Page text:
Lambert’s Cove Inn executive chef Max Eagan showed up for pickup day at Whippoorwill Farm’s Community Supported Agriculture (CSA) program on Friday with other shareholders, basket and scissors at the ready. But Mr. Eagan wasn’t picking the last of the strawberry harvest and snapping sugar snap peas off the wiry bushes on the Oak Bluffs farm for himself — he was picking for the restaurant.

The inn is the first restaurant shareholder at the CSA on Stoney Hill Road and has access to double the amount of vegetables of a regular full share. Mr. Eagan has been picking strawberries for the past three weeks for salads and dessert, but Friday was the first time he picked up his share of the bok choi and lettuce available this week.

Mr. Eagan, an Island-raised and trained chef who took the helm of the West Tisbury restaurant this year, will be preparing a vegetarian dish every night. He’s calling it Everything Straight from the Farm.

“Everything on that item is completely from Martha’s Vineyard,” Mr. Eagan said in a phone interview with the Gazette before he headed to the kitchen. “I wanted it to be strictly from the farm to the plate.”

The farm-to-table movement is nothing new to the Vineyard, and many farms across the Island sell wholesale to restaurants. But Whippoorwill offers chefs and Vineyarders who don’t have direct access to their own garden a chance to go out into the field and pick that night’s ingredients straight from the ground.

“I think there’s definitely a trend going around these parts and it’s nice to be able to work directly with the farm as opposed wholesalers,” Mr. Eagan said. “It’s a nice surprise to get whatever is bountiful and looking nice as opposed to just one type of lettuce. I kind of like the challenge to come up with something for whatever is available.”

Pickers beware – Mr. Eagan likes to get to the farm early to pick the best of what’s available. Mr. Eagan said he hopes he can set an example for other restaurants to take part in the community supported farm.

The CSA depends on people like Mr. Eagan and the other 450 shareholders it feeds. Individuals, families and now restaurants buy either small or full shares in the farm for a full season (June to November) or a summer share (5 or 10 weeks starting July 12). Share prices range from $190 for the small 5-week share to $875 for the large, full season, 20-week share.

picking peas
Leah Isabelle Littlefield and mother, Lisa Epstein. — Ivy Ashe

Shareholders bring their own produce bags and scissors for picking, many bring large baskets that are quickly filled with their share of vegetables for the week. Last Friday was the first official pickup day for whole season members, and the rows of peas were filled with pickers enjoying June’s sugar snap bounty. Some kids couldn’t resist the sweet peas and had a rhythm of one in the bucket, one in the mouth.

Each week shareholders pick up a designated amount of vegetables and flowers. Members pick flowers and some vegetables themselves. A crew of four picks enough of the other vegetables, ready at the stand for the CSA shareholders, where a board alerts small and larger shareholders what is included in that week’s harvest (lettuce, Asian greens, cucumbers, peas and strawberries are standard June pickup items).

It’s a system that usually works, but like many other farms, things can quickly go awry.

Andrew Woodruff, who launched the CSA program seven years ago at the former Thimble Farm property, said the extreme weather pattern in early June threw him and his crew of four for a loop, but they’re regaining traction now.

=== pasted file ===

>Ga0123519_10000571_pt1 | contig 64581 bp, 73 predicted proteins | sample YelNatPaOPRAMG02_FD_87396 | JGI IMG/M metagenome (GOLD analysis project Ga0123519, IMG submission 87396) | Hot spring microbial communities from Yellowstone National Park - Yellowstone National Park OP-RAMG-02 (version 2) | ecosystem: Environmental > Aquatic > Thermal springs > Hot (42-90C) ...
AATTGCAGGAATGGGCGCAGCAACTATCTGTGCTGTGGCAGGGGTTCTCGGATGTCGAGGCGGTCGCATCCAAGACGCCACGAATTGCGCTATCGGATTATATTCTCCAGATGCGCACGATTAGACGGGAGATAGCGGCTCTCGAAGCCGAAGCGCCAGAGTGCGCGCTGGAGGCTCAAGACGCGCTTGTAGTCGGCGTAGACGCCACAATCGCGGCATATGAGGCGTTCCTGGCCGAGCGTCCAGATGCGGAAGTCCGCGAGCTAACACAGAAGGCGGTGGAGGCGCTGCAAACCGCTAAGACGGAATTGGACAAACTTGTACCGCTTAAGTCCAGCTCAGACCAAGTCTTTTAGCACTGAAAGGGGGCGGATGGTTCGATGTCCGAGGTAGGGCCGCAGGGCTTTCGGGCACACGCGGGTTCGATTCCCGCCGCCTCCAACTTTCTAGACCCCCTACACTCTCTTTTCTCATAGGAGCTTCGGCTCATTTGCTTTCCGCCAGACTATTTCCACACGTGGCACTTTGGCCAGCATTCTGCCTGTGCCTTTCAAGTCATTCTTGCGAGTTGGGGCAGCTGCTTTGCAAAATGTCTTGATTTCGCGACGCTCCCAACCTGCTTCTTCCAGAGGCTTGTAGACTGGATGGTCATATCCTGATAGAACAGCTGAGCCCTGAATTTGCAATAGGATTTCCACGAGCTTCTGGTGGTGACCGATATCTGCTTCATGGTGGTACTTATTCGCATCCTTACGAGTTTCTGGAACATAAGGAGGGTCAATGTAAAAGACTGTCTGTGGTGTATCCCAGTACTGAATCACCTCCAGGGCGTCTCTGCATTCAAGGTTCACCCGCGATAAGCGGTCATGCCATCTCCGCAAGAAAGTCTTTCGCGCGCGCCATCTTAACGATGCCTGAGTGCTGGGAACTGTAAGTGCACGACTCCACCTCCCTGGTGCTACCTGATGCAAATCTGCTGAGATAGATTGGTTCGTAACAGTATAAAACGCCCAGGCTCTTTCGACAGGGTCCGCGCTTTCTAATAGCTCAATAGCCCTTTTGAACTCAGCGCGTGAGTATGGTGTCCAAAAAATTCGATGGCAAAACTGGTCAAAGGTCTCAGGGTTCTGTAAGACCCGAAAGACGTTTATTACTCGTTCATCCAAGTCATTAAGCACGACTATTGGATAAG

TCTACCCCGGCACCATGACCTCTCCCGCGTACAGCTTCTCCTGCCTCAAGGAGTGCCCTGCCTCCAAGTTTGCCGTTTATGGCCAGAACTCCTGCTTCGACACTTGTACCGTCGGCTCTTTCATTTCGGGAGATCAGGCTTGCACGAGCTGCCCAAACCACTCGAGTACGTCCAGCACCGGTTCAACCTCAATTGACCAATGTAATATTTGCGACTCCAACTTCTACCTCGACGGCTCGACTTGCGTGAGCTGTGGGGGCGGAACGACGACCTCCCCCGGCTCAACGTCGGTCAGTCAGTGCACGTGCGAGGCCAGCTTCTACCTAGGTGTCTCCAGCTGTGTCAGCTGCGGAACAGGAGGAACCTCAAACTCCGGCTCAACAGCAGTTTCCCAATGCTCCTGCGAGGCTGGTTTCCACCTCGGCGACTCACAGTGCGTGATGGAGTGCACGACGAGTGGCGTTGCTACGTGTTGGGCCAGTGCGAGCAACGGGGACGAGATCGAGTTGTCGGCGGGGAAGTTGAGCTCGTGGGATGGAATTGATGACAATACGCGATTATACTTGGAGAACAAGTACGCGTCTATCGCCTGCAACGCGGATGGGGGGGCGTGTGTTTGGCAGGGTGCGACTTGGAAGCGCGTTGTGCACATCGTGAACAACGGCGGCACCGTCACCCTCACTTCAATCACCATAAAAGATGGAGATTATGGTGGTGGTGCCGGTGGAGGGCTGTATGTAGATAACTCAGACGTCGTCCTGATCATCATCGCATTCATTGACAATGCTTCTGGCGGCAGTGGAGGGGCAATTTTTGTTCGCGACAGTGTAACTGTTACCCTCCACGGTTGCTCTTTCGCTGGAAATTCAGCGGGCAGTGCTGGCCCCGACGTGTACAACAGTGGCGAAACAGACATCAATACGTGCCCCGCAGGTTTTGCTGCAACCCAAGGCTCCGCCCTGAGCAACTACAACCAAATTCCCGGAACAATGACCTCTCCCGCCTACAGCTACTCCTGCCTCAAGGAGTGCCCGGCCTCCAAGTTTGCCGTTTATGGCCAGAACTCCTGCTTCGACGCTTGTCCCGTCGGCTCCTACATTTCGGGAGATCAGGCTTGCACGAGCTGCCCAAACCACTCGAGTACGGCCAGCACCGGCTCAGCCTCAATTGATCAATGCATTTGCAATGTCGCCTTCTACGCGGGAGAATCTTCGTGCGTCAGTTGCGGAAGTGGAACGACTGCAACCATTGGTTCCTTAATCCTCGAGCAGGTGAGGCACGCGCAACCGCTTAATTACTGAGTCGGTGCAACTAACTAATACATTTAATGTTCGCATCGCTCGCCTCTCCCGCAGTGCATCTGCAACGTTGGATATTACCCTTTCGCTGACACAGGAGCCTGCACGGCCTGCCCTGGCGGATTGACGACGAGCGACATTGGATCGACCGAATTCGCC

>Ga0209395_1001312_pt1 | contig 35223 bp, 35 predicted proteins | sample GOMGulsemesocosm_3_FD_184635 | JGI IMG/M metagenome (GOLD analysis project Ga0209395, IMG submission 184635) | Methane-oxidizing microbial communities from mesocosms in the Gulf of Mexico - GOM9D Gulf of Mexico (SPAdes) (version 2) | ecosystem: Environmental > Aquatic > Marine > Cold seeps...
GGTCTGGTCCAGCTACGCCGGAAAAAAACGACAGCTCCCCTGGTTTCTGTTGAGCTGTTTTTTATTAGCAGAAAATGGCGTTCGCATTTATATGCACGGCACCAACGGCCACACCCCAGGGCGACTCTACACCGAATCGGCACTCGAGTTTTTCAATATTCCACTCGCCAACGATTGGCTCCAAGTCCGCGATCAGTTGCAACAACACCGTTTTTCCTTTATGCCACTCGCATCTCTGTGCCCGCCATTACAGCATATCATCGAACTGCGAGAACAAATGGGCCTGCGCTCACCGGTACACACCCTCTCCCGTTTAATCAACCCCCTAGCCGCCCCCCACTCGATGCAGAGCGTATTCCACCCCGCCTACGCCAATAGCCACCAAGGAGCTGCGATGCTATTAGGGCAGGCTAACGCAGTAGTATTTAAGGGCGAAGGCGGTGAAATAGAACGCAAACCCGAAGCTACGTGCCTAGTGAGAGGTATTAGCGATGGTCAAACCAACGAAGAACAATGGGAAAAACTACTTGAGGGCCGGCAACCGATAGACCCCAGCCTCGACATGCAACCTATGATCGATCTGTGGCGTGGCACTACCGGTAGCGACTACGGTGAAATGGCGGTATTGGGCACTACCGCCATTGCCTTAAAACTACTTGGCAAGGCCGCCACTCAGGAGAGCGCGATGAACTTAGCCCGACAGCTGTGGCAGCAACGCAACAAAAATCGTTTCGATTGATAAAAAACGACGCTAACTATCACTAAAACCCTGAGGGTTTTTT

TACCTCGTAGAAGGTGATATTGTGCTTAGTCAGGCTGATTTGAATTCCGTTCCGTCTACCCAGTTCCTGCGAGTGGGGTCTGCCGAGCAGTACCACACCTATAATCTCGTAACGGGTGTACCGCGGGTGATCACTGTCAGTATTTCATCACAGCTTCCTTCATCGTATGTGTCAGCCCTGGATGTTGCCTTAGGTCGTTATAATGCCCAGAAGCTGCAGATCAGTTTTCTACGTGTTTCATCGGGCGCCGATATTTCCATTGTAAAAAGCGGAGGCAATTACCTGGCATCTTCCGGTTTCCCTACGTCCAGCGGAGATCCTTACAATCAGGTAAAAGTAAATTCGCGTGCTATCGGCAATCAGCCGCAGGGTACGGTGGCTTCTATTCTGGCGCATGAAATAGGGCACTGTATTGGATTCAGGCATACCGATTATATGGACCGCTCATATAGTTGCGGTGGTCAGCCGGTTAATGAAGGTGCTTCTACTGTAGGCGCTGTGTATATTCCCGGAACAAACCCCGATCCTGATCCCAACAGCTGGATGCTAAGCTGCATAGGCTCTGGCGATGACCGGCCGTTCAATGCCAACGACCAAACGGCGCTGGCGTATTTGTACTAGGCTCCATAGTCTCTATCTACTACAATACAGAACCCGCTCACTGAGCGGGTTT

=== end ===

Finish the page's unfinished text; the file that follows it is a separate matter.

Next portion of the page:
“It’s been a pretty good start of the season; if we’re behind it’s partly because of the weather,” Mr. Woodruff said at the farm on pickup day Friday, referring to extreme weather in early June, a series of 90-degree days followed by a night where it dropped to 29 degrees.

“A few of our plants got nipped but not too badly,” he said. “That was a little scary but now we’re back in more of a normal pattern of weather.”

The biggest challenges for a CSA versus a farm stand are communication with its members and having to grow a wide variety of crops, Mr. Woodruff said.

“Each week you have to make sure you have enough food to make people feel like they’re getting their money’s worth and getting an experience out of the effort of coming all the way out here,” he said. “There’s a lot of pressure in the spring to deliver and things can go wrong on a farm pretty quickly around here. That’s always in the back of my mind.”

Mr. Woodruff said they’re still scrambling to plant crops so the farm has a full supply for all shareholders, but seasonal shares are still available.

The Lettuce is lovely at Whippoorwill Farm. — Ivy Ashe

“It’s unique but it’s not for everybody. A lot of people enjoy it because it’s a chance to get out into the fields,” he said. “This is obviously a really beautiful property and it serves well for that kind of farming here.”

But the only way the CSA can be sustainable is if Whippoorwill continues to have the support it’s had over the years.

“There’s been a lot of interesting challenges,” Mr. Woodruff said. “A lot of good people have lent a hand and helped make it all work out.”

Seasonal 5 and 10-week shares start July 12. For more information or to sign up for a share, call 508-693-5995 or visit

Farm Notes

Whippoorwill Farm welcomes a special guest today at the farm — Elmo, from Sesame Street and Elmo’s World, will be at the farm to help a family from Serving Hands pick up their first share of the year. The farm donated a share to the nonprofit that distributes food for folks on low incomes; Serving Hands is sponsored by the Vineyard Committee on Hunger.

Elmo also stopped by Morning Glory Farm this week.


This column is meant to reflect all aspects of agricultural activity and farm life on the Vineyard. To reach Remy Tumin, please call 508-627-4311, extension 120, or e-mail